IOWA HISTORY PROJECT
Saturday Evening Post
E. H. Thomas
the old days, there was perhaps more than one thousand steamboats and
barges on the upper Mississippi river.
The companies operating the great fleet were as follows:
The Northern Line Packet Company, St. Louis to St. Paul: White
Collar Co. , Dubuque to St. Paul: Diamond Joe Co., Dubuque to St. Louis;
Keokuk and St. Louis Packet Co., Illinois and other rivers.
The latter company is still in existence under the same
management, the Leyhe’s, father and son.
In those days the following named companies were operating
passenger, freight and tow boats and barges above St. Louis.
. Then there were
many “outside” boats, owned and operated by individuals.
All of this great fleet of steamers and barges were busy and
making money for several years.
Old citizens in the river towns will remember the magnificent
palatial steamers, Andy Johnson, Rob Roy, Mable McPike, the
Eagle, Hawkeye, Sucker State, Minneapolis, Burlington, Davenport,
Northwestern, Dubuque, Alex, Mitchell, Milwaukee, City of St. Paul,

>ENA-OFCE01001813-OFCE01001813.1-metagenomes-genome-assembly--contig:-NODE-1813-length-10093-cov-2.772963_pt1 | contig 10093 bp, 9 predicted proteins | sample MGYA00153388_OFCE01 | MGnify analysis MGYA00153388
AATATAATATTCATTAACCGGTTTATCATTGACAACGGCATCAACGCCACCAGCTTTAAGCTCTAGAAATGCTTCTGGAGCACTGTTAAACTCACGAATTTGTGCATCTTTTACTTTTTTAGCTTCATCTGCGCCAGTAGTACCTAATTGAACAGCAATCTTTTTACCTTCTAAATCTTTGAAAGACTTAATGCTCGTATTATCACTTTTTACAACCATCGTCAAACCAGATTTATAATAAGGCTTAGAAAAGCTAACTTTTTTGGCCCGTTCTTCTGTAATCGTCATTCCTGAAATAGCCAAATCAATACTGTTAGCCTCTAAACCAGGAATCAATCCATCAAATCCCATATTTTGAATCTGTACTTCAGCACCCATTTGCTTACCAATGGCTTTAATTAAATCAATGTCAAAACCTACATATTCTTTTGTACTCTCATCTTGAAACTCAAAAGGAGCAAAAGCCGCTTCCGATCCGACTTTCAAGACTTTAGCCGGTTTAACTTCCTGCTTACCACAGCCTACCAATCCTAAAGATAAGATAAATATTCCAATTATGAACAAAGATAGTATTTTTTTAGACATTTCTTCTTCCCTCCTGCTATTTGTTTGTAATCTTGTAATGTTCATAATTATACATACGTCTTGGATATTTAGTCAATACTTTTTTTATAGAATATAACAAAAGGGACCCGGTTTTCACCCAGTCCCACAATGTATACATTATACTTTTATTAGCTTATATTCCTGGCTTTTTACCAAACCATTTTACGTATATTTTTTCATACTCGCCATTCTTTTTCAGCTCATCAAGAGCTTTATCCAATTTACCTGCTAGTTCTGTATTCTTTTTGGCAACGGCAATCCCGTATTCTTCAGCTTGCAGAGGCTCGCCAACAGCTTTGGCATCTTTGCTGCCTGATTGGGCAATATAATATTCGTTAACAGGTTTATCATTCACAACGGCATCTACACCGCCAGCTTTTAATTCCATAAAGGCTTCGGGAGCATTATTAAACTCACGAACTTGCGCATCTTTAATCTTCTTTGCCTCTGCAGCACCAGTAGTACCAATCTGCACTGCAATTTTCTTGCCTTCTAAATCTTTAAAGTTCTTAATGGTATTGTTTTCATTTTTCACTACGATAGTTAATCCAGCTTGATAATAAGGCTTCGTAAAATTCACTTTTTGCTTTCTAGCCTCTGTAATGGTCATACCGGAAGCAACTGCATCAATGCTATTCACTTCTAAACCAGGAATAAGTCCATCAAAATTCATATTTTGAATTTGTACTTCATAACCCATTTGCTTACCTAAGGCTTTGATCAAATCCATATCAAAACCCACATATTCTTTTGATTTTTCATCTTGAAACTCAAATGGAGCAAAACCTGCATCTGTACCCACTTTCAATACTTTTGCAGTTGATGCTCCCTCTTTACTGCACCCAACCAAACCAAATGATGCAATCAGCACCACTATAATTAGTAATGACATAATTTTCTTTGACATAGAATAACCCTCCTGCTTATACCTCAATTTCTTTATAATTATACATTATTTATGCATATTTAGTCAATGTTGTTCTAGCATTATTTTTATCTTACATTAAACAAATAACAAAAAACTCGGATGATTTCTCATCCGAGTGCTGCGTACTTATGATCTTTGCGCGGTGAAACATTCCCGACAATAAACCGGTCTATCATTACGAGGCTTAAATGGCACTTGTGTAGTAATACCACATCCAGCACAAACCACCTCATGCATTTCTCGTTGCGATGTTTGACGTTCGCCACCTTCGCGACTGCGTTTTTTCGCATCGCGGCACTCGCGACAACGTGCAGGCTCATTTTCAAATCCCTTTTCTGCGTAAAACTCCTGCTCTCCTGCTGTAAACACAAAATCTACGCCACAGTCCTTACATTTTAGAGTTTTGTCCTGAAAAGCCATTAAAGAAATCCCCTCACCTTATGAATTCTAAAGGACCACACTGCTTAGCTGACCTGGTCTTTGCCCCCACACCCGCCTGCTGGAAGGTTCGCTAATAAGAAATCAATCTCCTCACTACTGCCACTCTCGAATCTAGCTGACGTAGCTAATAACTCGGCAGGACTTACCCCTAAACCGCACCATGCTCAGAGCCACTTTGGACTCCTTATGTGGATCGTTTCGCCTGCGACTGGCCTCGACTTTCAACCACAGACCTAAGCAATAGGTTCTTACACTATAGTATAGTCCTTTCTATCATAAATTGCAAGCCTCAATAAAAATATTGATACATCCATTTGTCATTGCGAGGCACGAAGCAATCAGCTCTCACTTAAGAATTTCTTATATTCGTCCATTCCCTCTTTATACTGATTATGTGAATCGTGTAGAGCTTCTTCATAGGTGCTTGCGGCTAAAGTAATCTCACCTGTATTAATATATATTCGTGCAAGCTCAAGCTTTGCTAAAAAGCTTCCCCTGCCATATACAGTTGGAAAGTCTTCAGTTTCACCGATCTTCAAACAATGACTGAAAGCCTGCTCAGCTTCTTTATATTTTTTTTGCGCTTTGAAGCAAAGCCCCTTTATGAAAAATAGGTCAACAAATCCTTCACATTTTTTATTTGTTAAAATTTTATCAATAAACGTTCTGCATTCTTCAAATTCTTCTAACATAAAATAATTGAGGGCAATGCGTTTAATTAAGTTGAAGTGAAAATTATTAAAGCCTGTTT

and others of the same class.
We hear a great deal at the present time in reference to the
barge movement. This is not
new. We had powerful tow
boats in those days. The Little
Grant, Kentucky, Ocean Wave, Bengal Tiger, and others.
Anyone of those steamers would take a tow of ten loaded 500 ton
barges and hustle it up and down the great river.
The Steamboat War
During the time the business was at the best, there came a war
between two rivals steamboat companies.
A fight to a finish between the Northern Line Packet Co. and the
White Collar Co. The latter
was under the management of Commodore W. E. Davidson.
These boats were operating between Dubuque and St. Paul.
The Northern Line boats between St. Louis and St. Paul. Davidson
insisted that the through business should in some way, be divided
equally between the two companies. That
the Northern Line was not giving him a square deal in operating their
boats between Dubuque and St. Paul.
That they were invading territory which belonged to his company.
Davidson had his faults but he was a good steamboat man and a
born fighter. He at last
concluded to assert and enforce his rights.
He made two propositions to the rival company:
1. That the Northern
Line company should make its northern terminus at Dubuque.
2. That if this was
not satisfactory, the two companies should put in an equal number of
boats between St. Louis and St. Paul.
Both of propositions were turned down by the management of the
Northern Line Co. and the war was on.
By Davidsons’s orders such steamers as the Northwestern,
City of St. Paul, Alex, Mitchell and Milwaukee, no longer